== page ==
The thick membrane enclosing the sponge-like columns of tissues within the penis, known as the corpora cavernosa, may become scarred as a result. This may cause the membranes near the scar tissue to rapidly contract, resulting in an unusual curve.

Due to the shorter membranes being stretched during PD, discomfort may be experienced during erections. Depending on the degree of PD, the discomfort may be experienced both before and during sexual activity. When the penis is flaccid (soft), some people with PD could experience pain as well.

PD is at risk for the following:

2. Priapism

An erection that lasts for hours without sexual stimulation is called priapism. A person may suffer one of three types of priapism:

3. Penile Fracture

The tunica albuginea, a fibrous membrane enclosing the corpora cavernosa, ruptures in a penile fracture. During sexual contact or violent masturbation, the penis sustains blunt force injuries. Other veins, nerves, or blood vessels, including the urethra (the tube via which urine leaves the body), may also get affected in some circumstances.

A significant medical illness known as a penile fracture can alter a person’s penis’ form, impede their capacity to maintain an erection, and make it challenging to urinate.

While pain is typically felt at the moment of the fracture, it is possible on rare occasions for a person to only feel discomfort after having an erection or having sex.

By rubbing the erect penis against the bony elements of the pelvis, some sexual positions might break the penis. Some injectable medications used to treat Peyronie’s can raise the risk of penile fracture by weakening the tunica albuginea and eroding scar tissue.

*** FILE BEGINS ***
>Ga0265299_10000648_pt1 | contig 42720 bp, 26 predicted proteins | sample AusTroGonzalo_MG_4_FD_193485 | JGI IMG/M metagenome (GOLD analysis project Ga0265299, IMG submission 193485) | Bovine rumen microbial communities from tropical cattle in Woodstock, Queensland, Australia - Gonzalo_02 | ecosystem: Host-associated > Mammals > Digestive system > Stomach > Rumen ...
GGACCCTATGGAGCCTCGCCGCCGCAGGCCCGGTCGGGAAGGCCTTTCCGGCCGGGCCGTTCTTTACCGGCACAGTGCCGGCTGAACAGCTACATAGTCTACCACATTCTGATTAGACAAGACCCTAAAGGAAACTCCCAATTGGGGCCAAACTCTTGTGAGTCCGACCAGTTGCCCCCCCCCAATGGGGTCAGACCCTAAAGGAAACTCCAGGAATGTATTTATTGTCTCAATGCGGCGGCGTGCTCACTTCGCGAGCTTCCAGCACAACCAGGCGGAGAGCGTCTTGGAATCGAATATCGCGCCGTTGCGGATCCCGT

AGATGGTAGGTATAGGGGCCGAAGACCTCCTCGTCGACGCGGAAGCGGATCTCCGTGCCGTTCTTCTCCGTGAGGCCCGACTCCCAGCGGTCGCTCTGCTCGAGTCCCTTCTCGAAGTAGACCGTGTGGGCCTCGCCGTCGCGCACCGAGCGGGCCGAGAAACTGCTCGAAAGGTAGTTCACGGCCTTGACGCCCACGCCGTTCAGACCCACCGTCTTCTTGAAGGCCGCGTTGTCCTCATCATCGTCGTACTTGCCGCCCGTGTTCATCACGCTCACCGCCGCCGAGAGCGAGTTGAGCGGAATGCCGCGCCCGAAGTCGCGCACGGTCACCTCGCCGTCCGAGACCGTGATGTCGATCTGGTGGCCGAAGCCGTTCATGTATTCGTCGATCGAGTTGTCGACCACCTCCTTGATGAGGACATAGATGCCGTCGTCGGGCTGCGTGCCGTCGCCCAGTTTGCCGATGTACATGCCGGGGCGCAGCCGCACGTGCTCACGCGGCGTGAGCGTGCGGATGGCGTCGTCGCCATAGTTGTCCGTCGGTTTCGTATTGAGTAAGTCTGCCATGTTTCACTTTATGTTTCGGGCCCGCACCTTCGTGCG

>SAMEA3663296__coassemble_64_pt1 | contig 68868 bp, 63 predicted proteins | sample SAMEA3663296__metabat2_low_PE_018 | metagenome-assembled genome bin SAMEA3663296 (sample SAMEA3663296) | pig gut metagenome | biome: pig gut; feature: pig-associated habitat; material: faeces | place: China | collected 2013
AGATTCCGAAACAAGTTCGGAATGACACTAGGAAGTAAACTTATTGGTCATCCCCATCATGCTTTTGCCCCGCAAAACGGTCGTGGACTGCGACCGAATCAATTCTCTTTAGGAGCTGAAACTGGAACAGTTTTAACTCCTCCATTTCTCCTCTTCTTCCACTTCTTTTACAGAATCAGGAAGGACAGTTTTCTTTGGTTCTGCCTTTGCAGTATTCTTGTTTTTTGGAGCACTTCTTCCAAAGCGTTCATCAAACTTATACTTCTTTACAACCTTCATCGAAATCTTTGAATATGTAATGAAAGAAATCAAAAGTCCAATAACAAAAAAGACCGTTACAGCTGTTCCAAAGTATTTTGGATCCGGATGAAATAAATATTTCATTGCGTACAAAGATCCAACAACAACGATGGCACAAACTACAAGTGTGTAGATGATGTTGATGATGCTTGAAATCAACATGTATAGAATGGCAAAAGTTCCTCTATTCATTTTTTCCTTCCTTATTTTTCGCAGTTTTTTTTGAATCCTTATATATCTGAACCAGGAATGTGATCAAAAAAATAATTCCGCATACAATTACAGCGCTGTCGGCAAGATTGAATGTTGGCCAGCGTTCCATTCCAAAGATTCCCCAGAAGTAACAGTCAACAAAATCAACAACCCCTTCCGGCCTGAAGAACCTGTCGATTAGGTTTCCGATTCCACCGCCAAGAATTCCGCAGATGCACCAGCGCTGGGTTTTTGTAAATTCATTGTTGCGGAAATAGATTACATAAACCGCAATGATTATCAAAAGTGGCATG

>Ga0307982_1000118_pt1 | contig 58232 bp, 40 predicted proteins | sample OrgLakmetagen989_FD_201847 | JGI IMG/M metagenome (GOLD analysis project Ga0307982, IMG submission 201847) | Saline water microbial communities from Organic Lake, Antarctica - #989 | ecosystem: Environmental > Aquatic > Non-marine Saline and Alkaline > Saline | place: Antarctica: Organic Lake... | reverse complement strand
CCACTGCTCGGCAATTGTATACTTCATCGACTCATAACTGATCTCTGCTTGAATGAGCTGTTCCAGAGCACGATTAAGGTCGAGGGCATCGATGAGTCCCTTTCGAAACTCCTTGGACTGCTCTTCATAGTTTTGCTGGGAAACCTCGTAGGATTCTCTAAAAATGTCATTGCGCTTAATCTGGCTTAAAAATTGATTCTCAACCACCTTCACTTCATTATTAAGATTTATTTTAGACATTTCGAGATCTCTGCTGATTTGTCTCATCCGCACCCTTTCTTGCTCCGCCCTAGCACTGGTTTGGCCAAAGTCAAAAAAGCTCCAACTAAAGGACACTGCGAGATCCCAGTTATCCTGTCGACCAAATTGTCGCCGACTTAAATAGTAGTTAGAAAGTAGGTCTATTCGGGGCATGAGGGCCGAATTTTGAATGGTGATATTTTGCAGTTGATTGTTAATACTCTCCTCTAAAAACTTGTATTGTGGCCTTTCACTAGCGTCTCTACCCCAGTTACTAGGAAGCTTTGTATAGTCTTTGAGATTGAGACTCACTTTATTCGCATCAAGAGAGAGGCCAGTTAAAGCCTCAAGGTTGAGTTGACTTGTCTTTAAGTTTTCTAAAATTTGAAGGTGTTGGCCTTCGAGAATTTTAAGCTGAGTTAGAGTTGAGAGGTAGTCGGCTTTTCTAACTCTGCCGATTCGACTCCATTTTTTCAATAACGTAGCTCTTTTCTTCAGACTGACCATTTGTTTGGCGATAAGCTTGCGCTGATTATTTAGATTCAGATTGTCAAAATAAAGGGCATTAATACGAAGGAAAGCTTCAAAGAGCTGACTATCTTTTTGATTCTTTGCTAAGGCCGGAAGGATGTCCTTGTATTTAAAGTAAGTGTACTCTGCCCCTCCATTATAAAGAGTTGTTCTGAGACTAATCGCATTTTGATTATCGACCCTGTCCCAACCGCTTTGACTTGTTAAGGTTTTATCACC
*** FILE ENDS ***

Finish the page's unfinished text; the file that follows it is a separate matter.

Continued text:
4. Sleep-Related Painful Erection

A person with sleep-related painful erections (SRPE) has normal, pain-free erections when they are awake but painful erections during deep rapid eye movement (REM) sleep.

Although the exact origin of SRPE is unknown, the majority of research indicates that obstructive sleep apnea (OSA) is a major factor. Gaps in breathing caused by OSA are believed to increase blood flow to the penis and trigger the creation of neurotransmitters, which may increase a person’s sensitivity to pain.

Additionally, intermittent (“stuttering”) priapism, which usually occurs more at night than during the day, might cause SRPE.

5. Penile Tumours

Sometimes the development of a benign (non-cancerous) tumour on a blood vessel or nerve of the penis results in painful erections.

A rare tumour known as an epithelioid hemangioma, which normally causes a painless tumour around the head or neck, is one such case. There have been cases reported to happen inside the penis’ blood vessels. The tumour may suddenly press against a neighbouring nerve during an erection, resulting in severe pain or discomfort.

Another illustration is the schwannoma, a rare, painless tumour that typically arises on nerves in the head, neck, or limbs. A schwannoma in the penis can induce uncomfortable erections during the day, but this happens more frequently at night. Erectile dysfunction and pain during ejaculation are also frequent.

6. Penile Lichen Sclerosus

The foreskin and glans tissues gradually get harder as a result of the unusual ailment known as penile lichen sclerosus, which is most common in adults with an uncircumcised penis. If untreated, it can result in scarring that compromises both sexual and urine function.

By increasing vascular pressure on rigid, rigid tissues, penile lichen sclerosus can result in painful erections. Additionally typical are stinging, soreness, redness, and swelling.

Although the exact etiology of penile lichen sclerosus is unknown, some people believe it to be an instance of autoimmunity, a condition in which the immune system destroys the body’s tissues. Long-term tissue damage brought on by pee dribbling under the foreskin may potentially be a factor.

Causes of erectile dysfunction are somewhat different from causes of painful erection.